My extended family and I just got back from a weeklong trip down to Dauphin Island, Alabama near Gulf Shores. We had a blast swimming, fishing, boating, hiking, and hanging out on the beautiful beaches there.  We will definitely be back.

The fishing was done both on shore casting into the bay side and also out on a charter.  The charter had everyone aboard catching one after another—everything from hammerhead sharks, croakers, gaff-topsail catfish, speckled trout, stingrays, and many other species that I can’t recall off the top of my head.  Nothing huge but all perfect eating size—they all tasted excellent fried and baked.  The rigs were pretty much the same and consisted of a leader with heavy weight and snap swivel for a hook.  This keeps the bait (squid, dead and live shrimp) anchored near the sea floor.  The fish bit much lighter than I thought and reminded me more of crappie fishing than what I would expect from ocean fishing.  This was my rookie venture out onto the ocean fishing and driving a rented boat. 

We took the boat out onto the far side of the island where it’s undeveloped and swam and explored the tidal marshes.  After swimming for a bit, I walked down the beach where the waves were hitting the unprotected side of the bay and saw some big cruising stingrays—and I mean BIG.  That made me a bit uneasy swimming in the nearby waters as I was told a story by one of our charter Captains about him being stuck by one.  He said it was a small one but felt like being jabbed by a red-hot poker in the foot and it lasted for over 3 hours until the hospital simply emerged his foot in a really hot tub of water which apparently pulls the venom out.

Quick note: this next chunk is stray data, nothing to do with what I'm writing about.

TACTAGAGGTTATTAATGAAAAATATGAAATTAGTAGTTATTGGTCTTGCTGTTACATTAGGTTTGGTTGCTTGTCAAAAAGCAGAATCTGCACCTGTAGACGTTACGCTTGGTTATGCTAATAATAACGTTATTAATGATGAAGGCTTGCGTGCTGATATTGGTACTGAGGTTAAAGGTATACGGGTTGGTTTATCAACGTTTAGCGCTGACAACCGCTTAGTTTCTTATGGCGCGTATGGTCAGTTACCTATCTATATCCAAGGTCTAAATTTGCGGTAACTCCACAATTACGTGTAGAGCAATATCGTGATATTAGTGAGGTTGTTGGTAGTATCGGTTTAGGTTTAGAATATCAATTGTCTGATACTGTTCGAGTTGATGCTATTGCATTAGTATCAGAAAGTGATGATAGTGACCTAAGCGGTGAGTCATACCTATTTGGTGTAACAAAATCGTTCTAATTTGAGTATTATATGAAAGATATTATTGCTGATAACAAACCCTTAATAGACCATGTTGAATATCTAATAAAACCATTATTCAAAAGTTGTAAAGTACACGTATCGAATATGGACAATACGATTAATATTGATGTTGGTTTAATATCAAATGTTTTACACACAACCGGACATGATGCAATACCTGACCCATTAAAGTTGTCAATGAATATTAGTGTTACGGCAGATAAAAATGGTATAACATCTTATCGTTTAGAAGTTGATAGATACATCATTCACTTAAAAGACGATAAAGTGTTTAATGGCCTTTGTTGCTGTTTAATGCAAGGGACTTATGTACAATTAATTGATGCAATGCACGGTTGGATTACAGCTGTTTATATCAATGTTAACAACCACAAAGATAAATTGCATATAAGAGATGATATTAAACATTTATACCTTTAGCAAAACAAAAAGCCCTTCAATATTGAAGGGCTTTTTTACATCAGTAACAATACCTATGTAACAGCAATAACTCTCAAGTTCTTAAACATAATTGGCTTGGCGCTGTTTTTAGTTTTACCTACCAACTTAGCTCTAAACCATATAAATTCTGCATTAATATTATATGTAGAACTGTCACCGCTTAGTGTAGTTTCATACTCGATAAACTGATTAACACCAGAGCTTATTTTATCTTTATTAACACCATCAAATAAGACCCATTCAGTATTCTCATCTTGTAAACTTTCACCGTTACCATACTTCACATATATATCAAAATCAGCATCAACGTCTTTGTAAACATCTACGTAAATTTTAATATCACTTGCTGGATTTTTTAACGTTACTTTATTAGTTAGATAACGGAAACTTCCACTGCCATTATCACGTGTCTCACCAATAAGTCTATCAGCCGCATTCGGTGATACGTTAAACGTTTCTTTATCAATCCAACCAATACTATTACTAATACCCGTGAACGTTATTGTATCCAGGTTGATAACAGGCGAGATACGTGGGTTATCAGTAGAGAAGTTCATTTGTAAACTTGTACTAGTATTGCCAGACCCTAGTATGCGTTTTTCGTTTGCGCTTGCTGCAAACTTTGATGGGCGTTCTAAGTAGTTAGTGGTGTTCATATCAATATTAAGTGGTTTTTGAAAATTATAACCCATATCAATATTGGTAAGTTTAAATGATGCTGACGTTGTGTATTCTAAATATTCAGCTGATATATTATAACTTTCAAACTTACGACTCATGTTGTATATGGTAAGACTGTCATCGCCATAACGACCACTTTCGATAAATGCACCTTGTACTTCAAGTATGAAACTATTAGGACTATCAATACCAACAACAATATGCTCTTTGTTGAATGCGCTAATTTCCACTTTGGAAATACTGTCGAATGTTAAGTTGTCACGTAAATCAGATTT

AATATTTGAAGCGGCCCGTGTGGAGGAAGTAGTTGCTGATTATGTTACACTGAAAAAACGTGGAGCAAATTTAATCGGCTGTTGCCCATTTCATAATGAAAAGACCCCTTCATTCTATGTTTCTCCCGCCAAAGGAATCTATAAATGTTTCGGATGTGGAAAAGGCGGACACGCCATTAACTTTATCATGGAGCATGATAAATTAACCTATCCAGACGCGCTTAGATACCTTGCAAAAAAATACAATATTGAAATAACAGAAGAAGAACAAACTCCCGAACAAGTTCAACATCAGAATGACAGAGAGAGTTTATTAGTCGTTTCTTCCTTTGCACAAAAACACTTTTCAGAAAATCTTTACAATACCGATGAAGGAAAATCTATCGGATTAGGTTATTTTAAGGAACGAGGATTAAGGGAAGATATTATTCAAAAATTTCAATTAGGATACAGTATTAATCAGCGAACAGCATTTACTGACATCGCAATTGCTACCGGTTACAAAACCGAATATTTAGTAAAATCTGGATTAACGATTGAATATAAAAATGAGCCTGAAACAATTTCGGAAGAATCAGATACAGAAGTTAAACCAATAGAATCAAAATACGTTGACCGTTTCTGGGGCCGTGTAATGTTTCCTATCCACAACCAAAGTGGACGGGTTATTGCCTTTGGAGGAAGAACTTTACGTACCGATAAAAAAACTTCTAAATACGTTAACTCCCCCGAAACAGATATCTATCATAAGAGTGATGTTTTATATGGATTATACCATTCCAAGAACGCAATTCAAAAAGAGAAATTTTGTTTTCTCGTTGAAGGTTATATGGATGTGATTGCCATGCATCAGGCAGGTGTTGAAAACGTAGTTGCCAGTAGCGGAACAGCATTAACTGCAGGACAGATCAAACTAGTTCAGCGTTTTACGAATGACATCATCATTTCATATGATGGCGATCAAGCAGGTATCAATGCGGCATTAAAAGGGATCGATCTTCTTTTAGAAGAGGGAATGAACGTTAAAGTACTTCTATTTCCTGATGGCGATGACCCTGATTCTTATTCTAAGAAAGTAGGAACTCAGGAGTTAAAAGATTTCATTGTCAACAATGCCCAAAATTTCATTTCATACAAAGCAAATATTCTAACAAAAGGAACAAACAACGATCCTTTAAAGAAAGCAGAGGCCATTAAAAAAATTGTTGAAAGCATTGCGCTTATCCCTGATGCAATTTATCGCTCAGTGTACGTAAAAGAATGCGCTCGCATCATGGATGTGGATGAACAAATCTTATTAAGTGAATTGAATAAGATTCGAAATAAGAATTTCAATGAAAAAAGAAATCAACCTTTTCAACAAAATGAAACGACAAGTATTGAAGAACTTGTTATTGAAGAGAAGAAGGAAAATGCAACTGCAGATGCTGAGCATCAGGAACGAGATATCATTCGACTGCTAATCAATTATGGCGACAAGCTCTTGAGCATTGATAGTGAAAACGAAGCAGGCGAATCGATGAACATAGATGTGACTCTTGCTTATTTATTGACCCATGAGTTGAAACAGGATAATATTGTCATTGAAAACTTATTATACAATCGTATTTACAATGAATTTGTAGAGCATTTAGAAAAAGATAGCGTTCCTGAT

One of the local kids gave us a good tip for hammering all species of fish.  Asking permission to fish a local lighted dock at night with live shrimp below a bobber suspended halfway to the bottom.  The kid said that you will “wear ‘em out” that way and that he spent several hours cleaning fish the first time he tried it. 

Our neighbors renting the beach house next to us were from Florida and loved to shark fish.  They spent the whole week with rods in the Gulf catching and releasing mostly back tips and sand sharks.  The biggest of which was around 5-foot-long and right next to where we were all swimming!  All of us thought it was the coolest thing to see and touch these neat fish though. . ..